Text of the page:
#APP ENVIRONMENTAL VARIABLES
REGION = "us-east-1"
APP = "nlp-api"
NLP_TABLE = "nlp-table"

#intialize logging
log = logging.getLogger("nlp-api")
LOGHANDLER = logging.StreamHandler()  
FORMMATTER = jsonlogger.JsonFormatter()
LOGHANDLER.setFormatter(FORMMATTER)
log.addHandler(LOGHANDLER)
log.setLevel(logging.INFO)

app = Chalice(app_name='nlp-api')
app.debug = True

def dynamodb_client():
    """Create Dynamodb Client"""

    extra_msg = {"region_name": REGION, "aws_service": "dynamodb"}
    client = boto3.client('dynamodb', region_name=REGION)
    log.info("dynamodb CLIENT connection initiated", extra=extra_msg)
    return client

def dynamodb_resource():
    """Create Dynamodb Resource"""

    extra_msg = {"region_name": REGION, "aws_service": "dynamodb"}
    resource = boto3.resource('dynamodb', region_name=REGION)
    log.info("dynamodb RESOURCE connection initiated",          extra=extra_msg)
    return resource

def create_nlp_record(score):
    """Creates nlp Table Record

    """

    db = dynamodb_resource()
    pd_table = db.Table(NLP_TABLE)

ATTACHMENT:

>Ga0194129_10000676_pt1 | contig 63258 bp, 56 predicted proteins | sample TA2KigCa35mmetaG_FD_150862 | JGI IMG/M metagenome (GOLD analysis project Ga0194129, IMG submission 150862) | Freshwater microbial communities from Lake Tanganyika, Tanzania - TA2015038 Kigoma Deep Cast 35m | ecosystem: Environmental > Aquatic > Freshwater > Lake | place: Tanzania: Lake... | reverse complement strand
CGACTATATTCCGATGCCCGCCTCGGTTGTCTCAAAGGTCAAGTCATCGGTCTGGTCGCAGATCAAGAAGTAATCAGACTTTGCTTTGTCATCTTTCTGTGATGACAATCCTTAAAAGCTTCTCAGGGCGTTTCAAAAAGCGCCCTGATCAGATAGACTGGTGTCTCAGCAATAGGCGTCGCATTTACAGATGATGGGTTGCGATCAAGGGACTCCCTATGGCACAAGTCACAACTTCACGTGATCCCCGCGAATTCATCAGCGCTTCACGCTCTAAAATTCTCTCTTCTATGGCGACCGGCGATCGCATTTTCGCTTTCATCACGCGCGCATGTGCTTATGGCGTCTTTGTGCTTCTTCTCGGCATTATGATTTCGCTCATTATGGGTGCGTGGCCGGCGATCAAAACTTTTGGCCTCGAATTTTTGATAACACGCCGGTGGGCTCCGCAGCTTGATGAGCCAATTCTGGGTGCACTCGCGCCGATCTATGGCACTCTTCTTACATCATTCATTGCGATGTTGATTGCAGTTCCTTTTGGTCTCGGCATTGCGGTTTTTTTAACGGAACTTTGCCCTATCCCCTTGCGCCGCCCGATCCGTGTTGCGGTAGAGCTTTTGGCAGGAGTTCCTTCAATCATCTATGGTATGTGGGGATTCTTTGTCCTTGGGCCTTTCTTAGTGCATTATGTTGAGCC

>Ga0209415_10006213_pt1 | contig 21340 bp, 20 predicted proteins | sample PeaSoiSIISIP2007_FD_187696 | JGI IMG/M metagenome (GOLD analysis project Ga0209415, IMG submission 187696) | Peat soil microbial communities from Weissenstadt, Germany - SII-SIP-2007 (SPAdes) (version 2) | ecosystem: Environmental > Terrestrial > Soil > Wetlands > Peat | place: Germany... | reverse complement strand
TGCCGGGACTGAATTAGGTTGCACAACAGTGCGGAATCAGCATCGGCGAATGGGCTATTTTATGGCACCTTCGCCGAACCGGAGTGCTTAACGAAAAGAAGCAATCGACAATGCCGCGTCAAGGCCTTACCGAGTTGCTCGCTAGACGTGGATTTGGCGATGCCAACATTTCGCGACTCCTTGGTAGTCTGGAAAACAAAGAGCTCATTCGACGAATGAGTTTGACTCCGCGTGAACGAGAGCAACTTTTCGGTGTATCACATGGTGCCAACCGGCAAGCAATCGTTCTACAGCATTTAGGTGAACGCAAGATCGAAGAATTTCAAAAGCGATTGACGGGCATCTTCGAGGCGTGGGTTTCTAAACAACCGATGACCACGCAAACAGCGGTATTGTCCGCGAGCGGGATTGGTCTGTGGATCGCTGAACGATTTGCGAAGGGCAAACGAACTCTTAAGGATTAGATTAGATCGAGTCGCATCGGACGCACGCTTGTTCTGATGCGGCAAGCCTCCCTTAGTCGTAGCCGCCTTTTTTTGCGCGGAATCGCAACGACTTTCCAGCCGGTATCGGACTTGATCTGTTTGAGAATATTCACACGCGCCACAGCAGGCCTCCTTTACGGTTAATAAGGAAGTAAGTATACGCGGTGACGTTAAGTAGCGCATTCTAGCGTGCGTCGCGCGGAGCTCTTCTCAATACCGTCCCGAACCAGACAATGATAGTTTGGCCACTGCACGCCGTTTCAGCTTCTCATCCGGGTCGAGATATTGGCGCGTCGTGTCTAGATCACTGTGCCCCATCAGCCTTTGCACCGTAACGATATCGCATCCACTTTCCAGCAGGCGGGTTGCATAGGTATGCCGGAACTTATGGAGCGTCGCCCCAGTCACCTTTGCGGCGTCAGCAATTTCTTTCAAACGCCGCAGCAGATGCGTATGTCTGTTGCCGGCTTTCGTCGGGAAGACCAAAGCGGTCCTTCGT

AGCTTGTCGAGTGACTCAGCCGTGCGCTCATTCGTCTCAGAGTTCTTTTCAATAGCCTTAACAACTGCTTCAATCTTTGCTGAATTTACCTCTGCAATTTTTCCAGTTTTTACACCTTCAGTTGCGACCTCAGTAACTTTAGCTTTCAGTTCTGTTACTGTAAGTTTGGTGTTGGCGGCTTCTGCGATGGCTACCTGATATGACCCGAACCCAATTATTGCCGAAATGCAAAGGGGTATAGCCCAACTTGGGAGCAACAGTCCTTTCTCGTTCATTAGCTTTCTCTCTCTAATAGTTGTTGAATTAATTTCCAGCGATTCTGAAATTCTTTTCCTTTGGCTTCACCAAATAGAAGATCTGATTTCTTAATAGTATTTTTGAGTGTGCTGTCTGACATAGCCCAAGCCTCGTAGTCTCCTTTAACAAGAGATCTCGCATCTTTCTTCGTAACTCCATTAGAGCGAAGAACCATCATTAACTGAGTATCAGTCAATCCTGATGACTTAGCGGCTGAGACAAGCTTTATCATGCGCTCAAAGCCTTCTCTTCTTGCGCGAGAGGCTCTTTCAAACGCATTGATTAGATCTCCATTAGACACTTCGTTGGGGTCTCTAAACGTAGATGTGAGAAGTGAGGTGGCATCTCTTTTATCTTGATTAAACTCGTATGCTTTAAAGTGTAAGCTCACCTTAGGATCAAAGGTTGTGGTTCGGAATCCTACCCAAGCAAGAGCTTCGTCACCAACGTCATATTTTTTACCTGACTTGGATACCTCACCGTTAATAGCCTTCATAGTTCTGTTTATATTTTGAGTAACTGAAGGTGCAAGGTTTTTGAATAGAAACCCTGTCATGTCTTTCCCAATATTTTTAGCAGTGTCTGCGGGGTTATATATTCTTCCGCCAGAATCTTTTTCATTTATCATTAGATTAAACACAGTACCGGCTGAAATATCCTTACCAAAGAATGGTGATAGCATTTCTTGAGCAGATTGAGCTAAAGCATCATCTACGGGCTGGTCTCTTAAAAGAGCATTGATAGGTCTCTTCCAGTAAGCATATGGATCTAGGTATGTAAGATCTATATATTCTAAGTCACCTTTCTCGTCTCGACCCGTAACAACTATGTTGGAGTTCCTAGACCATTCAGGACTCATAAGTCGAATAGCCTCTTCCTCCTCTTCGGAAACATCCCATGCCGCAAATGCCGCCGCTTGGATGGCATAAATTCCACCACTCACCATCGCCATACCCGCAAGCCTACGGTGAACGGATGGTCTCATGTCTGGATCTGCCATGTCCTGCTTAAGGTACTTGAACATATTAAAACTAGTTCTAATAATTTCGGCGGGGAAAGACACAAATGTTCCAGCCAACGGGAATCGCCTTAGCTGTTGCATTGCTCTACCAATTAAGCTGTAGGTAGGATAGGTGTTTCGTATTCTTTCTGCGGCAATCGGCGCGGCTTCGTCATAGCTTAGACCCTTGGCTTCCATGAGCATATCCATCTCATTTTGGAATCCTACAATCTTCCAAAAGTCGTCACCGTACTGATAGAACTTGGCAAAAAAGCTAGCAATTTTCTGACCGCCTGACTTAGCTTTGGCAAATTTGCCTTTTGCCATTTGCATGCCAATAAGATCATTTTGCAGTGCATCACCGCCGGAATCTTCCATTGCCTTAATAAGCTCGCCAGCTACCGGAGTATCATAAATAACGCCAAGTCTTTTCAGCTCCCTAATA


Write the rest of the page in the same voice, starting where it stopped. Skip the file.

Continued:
guid = str(uuid4())
    res = pd_table.put_item(
        Item={
            'guid': guid,
            'UpdateTime' : time.asctime(),
            'nlp-score': score
        }
    )
    extra_msg = {"region_name": REGION, "aws_service": "dynamodb"}
    log.info(f"Created NLP Record with result{res}", extra=extra_msg)
    return guid

def query_nlp_record():
    """Scans nlp table and retrieves all records"""
    
    db = dynamodb_resource()
    extra_msg = {"region_name": REGION, "aws_service": "dynamodb",
        "nlp_table":NLP_TABLE}
    log.info(f"Table Scan of NLP table", extra=extra_msg)
    pd_table = db.Table(NLP_TABLE)
    res = pd_table.scan()
    records = res['Items']
    return records

@app.route('/')